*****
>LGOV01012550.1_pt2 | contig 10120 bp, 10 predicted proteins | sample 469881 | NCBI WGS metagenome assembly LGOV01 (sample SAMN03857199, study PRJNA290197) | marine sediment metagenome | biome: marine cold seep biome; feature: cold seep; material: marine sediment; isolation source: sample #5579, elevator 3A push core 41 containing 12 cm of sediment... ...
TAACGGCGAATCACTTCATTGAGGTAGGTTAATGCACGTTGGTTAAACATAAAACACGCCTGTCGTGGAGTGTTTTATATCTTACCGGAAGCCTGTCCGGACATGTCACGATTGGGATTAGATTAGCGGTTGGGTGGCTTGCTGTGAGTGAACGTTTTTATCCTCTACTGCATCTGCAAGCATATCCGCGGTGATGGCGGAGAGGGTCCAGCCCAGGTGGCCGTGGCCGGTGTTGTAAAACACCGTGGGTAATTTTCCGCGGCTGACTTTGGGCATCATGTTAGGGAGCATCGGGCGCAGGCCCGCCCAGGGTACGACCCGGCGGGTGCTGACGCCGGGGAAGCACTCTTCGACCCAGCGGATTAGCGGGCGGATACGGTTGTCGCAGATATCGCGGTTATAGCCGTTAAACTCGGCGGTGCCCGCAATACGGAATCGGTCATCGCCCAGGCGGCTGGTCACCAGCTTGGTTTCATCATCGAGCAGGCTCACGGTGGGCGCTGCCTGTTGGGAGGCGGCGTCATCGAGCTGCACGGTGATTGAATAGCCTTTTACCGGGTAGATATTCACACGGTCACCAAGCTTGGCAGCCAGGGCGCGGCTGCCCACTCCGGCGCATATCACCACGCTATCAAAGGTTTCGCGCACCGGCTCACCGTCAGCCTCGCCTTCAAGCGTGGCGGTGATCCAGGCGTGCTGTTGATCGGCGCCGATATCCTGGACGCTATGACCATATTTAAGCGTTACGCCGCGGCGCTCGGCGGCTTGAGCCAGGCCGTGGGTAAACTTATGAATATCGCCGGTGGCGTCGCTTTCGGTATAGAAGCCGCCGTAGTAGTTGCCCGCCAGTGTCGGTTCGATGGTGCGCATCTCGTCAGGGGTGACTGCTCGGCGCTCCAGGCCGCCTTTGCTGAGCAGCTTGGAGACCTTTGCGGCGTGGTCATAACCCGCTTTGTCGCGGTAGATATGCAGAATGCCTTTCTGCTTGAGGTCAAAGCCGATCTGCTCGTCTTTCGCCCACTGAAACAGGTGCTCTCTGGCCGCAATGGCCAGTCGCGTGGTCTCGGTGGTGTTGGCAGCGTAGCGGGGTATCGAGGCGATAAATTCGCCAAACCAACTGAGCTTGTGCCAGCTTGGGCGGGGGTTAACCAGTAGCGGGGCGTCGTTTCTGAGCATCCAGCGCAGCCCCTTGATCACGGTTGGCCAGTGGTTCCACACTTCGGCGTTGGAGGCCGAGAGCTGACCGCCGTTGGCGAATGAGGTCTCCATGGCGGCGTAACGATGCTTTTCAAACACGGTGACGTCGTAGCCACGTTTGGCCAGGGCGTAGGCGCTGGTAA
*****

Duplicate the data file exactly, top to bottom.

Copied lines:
>LGOV01012550.1_pt2 | contig 10120 bp, 10 predicted proteins | sample 469881 | NCBI WGS metagenome assembly LGOV01 (sample SAMN03857199, study PRJNA290197) | marine sediment metagenome | biome: marine cold seep biome; feature: cold seep; material: marine sediment; isolation source: sample #5579, elevator 3A push core 41 containing 12 cm of sediment... ...
TAACGGCGAATCACTTCATTGAGGTAGGTTAATGCACGTTGGTTAAACATAAAACACGCCTGTCGTGGAGTGTTTTATATCTTACCGGAAGCCTGTCCGGACATGTCACGATTGGGATTAGATTAGCGGTTGGGTGGCTTGCTGTGAGTGAACGTTTTTATCCTCTACTGCATCTGCAAGCATATCCGCGGTGATGGCGGAGAGGGTCCAGCCCAGGTGGCCGTGGCCGGTGTTGTAAAACACCGTGGGTAATTTTCCGCGGCTGACTTTGGGCATCATGTTAGGGAGCATCGGGCGCAGGCCCGCCCAGGGTACGACCCGGCGGGTGCTGACGCCGGGGAAGCACTCTTCGACCCAGCGGATTAGCGGGCGGATACGGTTGTCGCAGATATCGCGGTTATAGCCGTTAAACTCGGCGGTGCCCGCAATACGGAATCGGTCATCGCCCAGGCGGCTGGTCACCAGCTTGGTTTCATCATCGAGCAGGCTCACGGTGGGCGCTGCCTGTTGGGAGGCGGCGTCATCGAGCTGCACGGTGATTGAATAGCCTTTTACCGGGTAGATATTCACACGGTCACCAAGCTTGGCAGCCAGGGCGCGGCTGCCCACTCCGGCGCATATCACCACGCTATCAAAGGTTTCGCGCACCGGCTCACCGTCAGCCTCGCCTTCAAGCGTGGCGGTGATCCAGGCGTGCTGTTGATCGGCGCCGATATCCTGGACGCTATGACCATATTTAAGCGTTACGCCGCGGCGCTCGGCGGCTTGAGCCAGGCCGTGGGTAAACTTATGAATATCGCCGGTGGCGTCGCTTTCGGTATAGAAGCCGCCGTAGTAGTTGCCCGCCAGTGTCGGTTCGATGGTGCGCATCTCGTCAGGGGTGACTGCTCGGCGCTCCAGGCCGCCTTTGCTGAGCAGCTTGGAGACCTTTGCGGCGTGGTCATAACCCGCTTTGTCGCGGTAGATATGCAGAATGCCTTTCTGCTTGAGGTCAAAGCCGATCTGCTCGTCTTTCGCCCACTGAAACAGGTGCTCTCTGGCCGCAATGGCCAGTCGCGTGGTCTCGGTGGTGTTGGCAGCGTAGCGGGGTATCGAGGCGATAAATTCGCCAAACCAACTGAGCTTGTGCCAGCTTGGGCGGGGGTTAACCAGTAGCGGGGCGTCGTTTCTGAGCATCCAGCGCAGCCCCTTGATCACGGTTGGCCAGTGGTTCCACACTTCGGCGTTGGAGGCCGAGAGCTGACCGCCGTTGGCGAATGAGGTCTCCATGGCGGCGTAACGATGCTTTTCAAACACGGTGACGTCGTAGCCACGTTTGGCCAGGGCGTAGGCGCTGGTAA